** As featured in issue 56 **
Hello everyone and welcome to this column! We’re going to start off with the first in a 2 part series in which we will analyse a few chord progressions and figure out some soloing approaches.
This is from a tune of mine called ‘Per’ that will be on a Lick Library Signature Sessions DVD. If you want to dig further into this stuff, please check out the DVD/stream at licklibrary.com
Cm Abmaj7#11 Bbsus2 Dbsus2
I’m going to use the C Natural Minor scale for the first three chords (Cm, CMaj7#11, and Bbsus2).*
For the fourth chord, Dbsus2, the keyboards are playing Dbadd9 #11, so I’m going to switch to Db Lydian. Any Major chord with a #11 is a dead giveaway for Lydian. **
What’s the Difference?
There is only one note that separates Db Lydian and C Minor. Can you spot it?
C Natural Minor: C, D, Eb, F, G, Ab, Bb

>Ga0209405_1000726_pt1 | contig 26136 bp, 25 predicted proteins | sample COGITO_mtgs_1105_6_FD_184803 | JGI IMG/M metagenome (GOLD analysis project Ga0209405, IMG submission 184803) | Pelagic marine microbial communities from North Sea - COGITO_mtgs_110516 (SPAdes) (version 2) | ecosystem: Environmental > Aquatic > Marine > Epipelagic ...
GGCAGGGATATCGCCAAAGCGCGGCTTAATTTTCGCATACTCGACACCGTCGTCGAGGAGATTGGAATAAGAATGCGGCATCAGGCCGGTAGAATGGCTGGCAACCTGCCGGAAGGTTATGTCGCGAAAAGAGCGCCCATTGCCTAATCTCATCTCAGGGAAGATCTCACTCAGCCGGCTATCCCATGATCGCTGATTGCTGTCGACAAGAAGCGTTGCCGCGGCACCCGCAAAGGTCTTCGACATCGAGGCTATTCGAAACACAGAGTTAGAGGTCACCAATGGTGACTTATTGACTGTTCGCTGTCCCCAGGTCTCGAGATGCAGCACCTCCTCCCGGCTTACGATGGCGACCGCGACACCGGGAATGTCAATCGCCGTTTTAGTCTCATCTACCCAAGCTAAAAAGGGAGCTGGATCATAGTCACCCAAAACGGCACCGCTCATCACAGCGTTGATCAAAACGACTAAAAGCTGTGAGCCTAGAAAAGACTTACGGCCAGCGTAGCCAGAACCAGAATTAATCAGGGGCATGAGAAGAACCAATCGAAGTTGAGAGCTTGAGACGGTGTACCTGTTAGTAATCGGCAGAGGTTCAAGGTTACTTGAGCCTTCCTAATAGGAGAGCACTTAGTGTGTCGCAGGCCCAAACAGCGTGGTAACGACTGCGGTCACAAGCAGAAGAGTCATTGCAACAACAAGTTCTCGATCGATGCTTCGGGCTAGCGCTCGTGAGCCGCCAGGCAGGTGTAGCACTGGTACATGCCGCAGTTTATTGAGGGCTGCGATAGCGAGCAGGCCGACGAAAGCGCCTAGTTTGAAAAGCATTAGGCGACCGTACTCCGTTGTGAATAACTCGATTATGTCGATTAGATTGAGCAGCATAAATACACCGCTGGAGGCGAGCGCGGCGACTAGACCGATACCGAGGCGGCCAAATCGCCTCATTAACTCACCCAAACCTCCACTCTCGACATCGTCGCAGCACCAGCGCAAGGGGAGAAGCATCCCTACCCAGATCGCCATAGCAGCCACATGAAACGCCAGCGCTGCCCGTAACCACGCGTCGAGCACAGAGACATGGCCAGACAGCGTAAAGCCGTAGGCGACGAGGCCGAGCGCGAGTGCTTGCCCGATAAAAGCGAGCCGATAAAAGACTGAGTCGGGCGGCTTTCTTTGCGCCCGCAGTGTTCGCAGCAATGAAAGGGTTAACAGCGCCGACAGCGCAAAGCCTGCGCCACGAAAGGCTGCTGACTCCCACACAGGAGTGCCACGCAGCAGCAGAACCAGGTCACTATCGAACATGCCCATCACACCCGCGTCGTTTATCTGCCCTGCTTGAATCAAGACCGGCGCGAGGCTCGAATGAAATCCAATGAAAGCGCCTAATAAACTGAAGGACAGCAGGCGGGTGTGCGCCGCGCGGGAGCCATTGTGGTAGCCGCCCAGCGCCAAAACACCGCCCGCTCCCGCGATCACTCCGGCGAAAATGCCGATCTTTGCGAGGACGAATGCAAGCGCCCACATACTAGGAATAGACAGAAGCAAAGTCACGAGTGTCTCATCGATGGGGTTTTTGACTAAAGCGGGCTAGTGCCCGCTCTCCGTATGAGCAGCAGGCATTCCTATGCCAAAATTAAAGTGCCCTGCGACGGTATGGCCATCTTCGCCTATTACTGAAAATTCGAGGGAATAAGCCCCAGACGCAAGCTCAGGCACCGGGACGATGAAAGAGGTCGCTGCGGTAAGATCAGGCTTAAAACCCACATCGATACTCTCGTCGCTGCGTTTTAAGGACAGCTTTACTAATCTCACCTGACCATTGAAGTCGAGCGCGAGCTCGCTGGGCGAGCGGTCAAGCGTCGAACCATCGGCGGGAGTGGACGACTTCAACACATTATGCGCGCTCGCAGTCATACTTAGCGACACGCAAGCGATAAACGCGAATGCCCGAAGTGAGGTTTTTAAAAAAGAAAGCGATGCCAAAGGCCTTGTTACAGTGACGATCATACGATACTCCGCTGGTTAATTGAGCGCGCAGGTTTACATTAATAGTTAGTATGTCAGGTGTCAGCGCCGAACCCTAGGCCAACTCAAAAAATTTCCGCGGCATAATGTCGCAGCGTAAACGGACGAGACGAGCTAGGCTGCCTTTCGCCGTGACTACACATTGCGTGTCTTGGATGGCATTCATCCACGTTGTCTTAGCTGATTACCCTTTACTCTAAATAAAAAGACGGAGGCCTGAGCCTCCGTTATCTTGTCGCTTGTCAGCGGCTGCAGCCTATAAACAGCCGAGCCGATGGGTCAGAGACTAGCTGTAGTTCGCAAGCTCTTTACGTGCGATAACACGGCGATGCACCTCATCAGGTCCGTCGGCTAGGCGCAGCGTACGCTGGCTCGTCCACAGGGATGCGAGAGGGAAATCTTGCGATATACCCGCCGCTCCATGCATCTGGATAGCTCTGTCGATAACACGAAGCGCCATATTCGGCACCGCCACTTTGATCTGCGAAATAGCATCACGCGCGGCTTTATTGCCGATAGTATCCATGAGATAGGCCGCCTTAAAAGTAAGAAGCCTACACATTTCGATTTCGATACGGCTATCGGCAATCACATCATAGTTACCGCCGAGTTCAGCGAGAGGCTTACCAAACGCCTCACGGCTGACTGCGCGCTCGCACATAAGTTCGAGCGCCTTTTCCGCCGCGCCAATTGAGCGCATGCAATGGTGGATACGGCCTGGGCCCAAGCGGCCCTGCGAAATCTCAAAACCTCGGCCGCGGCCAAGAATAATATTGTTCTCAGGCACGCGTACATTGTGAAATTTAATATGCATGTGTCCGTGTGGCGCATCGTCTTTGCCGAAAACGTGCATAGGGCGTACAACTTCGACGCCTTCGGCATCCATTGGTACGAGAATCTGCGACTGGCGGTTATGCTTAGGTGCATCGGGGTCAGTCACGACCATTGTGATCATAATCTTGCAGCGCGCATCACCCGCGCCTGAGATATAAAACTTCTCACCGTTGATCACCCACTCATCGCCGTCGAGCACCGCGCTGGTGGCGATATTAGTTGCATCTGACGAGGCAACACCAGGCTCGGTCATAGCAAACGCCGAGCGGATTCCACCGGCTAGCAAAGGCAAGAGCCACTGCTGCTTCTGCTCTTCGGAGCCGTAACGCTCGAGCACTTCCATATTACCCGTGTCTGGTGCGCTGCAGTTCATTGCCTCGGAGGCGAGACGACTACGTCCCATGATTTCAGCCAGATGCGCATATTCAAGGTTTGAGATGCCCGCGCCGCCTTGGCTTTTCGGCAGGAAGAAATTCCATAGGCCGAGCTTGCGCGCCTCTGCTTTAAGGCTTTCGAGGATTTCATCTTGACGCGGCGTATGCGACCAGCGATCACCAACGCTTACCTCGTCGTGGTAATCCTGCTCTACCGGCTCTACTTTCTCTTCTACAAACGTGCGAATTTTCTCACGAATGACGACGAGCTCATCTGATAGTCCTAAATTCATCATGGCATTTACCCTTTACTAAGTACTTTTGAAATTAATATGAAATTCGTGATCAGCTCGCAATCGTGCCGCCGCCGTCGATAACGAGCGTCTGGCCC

Db Lydian: Db, Eb F, G, Ab, Bb, C
You got it...C Natural Minor contains the note D and Db Lydian contains Db. All of the other notes are common to both keys.
Words of wisdom
As you approach the chords take advantage of all of the common tones; try to find a melody and don’t stress out too much about the key change. However, you probably want to avoid the D note over the Dbsus2 chord. Enjoy the jam, and we’ll see you for part 2!
* Another name for the C Natural Minor scale is the C Aeolian mode. This scale is usually referred to simply as ‘the Minor scale’. For more info on the Aeolian mode check out: http://www.licklibrary.com/store/danny-gill/26609/the-modes-aeolian-michael-schenker
**If you are not familiar with the Lydian scale here is a quick lesson: Db Lydian is the 4th mode of Ab Major. If you want to think of Minor scales, Db Lydian has the same notes as F Natural Minor.